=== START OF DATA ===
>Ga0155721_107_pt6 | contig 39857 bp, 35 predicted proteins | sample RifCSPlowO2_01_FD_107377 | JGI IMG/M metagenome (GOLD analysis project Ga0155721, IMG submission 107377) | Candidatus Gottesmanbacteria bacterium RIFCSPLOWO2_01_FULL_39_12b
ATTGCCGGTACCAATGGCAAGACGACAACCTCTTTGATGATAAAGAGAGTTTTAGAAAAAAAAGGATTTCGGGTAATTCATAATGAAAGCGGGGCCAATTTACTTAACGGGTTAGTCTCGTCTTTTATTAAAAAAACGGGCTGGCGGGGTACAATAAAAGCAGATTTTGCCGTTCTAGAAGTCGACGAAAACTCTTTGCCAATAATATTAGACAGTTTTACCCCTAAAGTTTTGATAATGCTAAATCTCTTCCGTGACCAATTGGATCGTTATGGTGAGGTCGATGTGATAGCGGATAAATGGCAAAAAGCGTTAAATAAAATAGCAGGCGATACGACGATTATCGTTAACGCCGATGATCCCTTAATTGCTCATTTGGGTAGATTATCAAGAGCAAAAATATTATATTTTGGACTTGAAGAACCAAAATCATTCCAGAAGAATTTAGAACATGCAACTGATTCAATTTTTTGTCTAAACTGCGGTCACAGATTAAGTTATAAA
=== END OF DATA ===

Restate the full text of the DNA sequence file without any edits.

>Ga0155721_107_pt6 | contig 39857 bp, 35 predicted proteins | sample RifCSPlowO2_01_FD_107377 | JGI IMG/M metagenome (GOLD analysis project Ga0155721, IMG submission 107377) | Candidatus Gottesmanbacteria bacterium RIFCSPLOWO2_01_FULL_39_12b
ATTGCCGGTACCAATGGCAAGACGACAACCTCTTTGATGATAAAGAGAGTTTTAGAAAAAAAAGGATTTCGGGTAATTCATAATGAAAGCGGGGCCAATTTACTTAACGGGTTAGTCTCGTCTTTTATTAAAAAAACGGGCTGGCGGGGTACAATAAAAGCAGATTTTGCCGTTCTAGAAGTCGACGAAAACTCTTTGCCAATAATATTAGACAGTTTTACCCCTAAAGTTTTGATAATGCTAAATCTCTTCCGTGACCAATTGGATCGTTATGGTGAGGTCGATGTGATAGCGGATAAATGGCAAAAAGCGTTAAATAAAATAGCAGGCGATACGACGATTATCGTTAACGCCGATGATCCCTTAATTGCTCATTTGGGTAGATTATCAAGAGCAAAAATATTATATTTTGGACTTGAAGAACCAAAATCATTCCAGAAGAATTTAGAACATGCAACTGATTCAATTTTTTGTCTAAACTGCGGTCACAGATTAAGTTATAAA